The other night, I graciously and selflessly accepted a last-minute parental appeal to take my niece, Autumn, to her recreational gymnastics class. At 7:45 p.m. On a Wednesday. Clear across town. In bad winter weather, with little regard for my own personal safety.

Aw, it was nothing. I’m all about noble sacrifice in times of need.

Come to think of it, though–and this is mere conjecture on my part, you understand–there’s the ever so slight possibility that I was also drooling with glee over the idea.

OK, I was drooling with glee over the idea. Why? Because it was the exhausted introvert’s equivalent of finding a $20 bill on the ground. It would give me the unexpected chance to (with apologies to Timothy Leary) turn off, tune out, and drop out. Minus the drugs.

Autumn’s gymnastics class, you see, would be the last of the night, and we were in the beginnings of a pretty substantial snowstorm around here at the time. So by simply saying yes to her parents’ request–three little letters strung together and enunciated properly–I could help out my sister- and brother-in-law and secure an hour’s worth of warm, toasty peace BY MYSELF as richly deserved compensation.

Not that that would give me extra motivation.

I did end up helping my sister- and brother-in-law all right. Alli got to go to the concert she’d been invited to earlier in the day, and Chad didn’t have to miss his bowling league match. Mission accomplished.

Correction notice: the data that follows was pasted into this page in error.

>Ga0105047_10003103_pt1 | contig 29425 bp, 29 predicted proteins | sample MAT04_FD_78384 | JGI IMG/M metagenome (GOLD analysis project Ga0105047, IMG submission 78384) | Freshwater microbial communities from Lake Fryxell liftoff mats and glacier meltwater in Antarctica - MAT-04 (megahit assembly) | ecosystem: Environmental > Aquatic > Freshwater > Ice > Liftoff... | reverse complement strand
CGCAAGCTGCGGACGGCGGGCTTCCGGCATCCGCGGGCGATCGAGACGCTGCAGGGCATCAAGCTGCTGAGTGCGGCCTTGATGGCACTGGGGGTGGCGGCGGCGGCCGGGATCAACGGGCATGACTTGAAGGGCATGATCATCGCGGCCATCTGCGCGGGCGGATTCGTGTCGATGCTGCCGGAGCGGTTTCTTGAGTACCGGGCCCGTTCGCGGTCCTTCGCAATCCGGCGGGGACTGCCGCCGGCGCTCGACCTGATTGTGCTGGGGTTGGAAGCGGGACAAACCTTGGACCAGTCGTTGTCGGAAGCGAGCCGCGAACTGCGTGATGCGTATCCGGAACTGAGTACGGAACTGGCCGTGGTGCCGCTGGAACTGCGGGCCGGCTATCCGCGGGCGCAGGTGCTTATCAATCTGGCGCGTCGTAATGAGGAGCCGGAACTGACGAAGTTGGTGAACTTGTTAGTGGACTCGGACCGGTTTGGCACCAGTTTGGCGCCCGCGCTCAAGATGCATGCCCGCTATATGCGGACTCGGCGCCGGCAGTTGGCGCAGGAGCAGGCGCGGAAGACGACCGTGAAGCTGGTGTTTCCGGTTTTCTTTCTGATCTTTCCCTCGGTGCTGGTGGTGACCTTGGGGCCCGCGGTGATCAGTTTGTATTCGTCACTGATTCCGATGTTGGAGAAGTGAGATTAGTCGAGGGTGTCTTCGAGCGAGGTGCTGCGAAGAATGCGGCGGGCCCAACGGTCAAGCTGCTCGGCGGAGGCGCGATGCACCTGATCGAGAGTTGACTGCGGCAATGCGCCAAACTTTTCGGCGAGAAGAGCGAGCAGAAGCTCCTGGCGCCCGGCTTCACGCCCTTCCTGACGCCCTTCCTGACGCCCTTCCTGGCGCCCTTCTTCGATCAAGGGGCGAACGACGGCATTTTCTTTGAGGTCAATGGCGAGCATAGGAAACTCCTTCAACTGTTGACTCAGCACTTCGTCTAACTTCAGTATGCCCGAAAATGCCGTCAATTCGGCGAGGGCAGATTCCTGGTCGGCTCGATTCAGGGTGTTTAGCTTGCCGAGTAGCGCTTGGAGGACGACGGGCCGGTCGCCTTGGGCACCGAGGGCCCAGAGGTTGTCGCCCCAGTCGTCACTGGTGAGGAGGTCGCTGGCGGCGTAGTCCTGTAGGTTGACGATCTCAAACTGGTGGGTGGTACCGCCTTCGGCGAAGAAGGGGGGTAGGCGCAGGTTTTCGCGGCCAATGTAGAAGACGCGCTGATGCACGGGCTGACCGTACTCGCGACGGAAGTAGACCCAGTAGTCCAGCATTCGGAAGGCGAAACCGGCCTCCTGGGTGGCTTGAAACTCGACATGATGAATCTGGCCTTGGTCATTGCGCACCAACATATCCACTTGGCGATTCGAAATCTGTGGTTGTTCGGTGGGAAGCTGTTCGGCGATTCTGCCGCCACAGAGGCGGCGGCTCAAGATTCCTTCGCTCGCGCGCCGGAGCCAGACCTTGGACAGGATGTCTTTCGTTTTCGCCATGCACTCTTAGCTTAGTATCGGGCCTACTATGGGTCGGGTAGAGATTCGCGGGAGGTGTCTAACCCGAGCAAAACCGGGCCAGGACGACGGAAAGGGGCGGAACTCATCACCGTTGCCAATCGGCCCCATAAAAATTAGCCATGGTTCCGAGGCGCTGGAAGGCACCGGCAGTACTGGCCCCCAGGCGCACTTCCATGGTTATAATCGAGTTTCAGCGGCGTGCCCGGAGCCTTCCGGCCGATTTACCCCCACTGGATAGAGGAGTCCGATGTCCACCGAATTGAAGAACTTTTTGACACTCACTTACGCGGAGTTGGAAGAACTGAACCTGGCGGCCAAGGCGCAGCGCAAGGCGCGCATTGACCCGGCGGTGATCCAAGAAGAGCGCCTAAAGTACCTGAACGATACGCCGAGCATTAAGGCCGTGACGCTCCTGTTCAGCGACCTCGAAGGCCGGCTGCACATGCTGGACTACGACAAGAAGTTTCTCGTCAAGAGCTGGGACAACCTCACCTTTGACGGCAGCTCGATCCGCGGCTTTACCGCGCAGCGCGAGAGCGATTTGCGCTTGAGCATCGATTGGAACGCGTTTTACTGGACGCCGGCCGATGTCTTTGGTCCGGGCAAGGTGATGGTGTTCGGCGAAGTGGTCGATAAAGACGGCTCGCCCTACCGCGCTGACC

But peace? Peace in my time? Well, peace had no chance.

Until I stood up for it–and learned that any of us introverts has the power to do the same.


Face the Music

Things were looking–sounding–good as Autumn’s session got under way. The usually bustling gymnastics facility was practically empty, and I’d grabbed a chair in a quiet corner of the balcony so I could read and stare into space, stare into space and read. You know: introvert ping-pong.

Autumn and the other girls had already started their usual warmup activities. On my lap was a stack of articles on, ironically enough, introverts and introversion. (Hey, it’s what I do.) So I settled in and settled down, cup of tea and trusty highlighter in hand, promising myself I’d glance up once in a while and actually pay attention to what Autumn was doing.

Ahhh. Blissful, heavenly quiet. Now I can …


(Why, yes, that is the grating sound of the 2006 “Hannah Montana” soundtrack album. How did you know?)

For some reason, Autumn’s coaches decided to blast, um, music through the PA system. The preteen girls stretching out on the mats below undoubtedly viewed it as a welcome change from the typical warmup routine. I, on the other hand, viewed it like a normal person would: as a felony, assault with a deadly weapon. So I did what lots of people do during a crime in progress.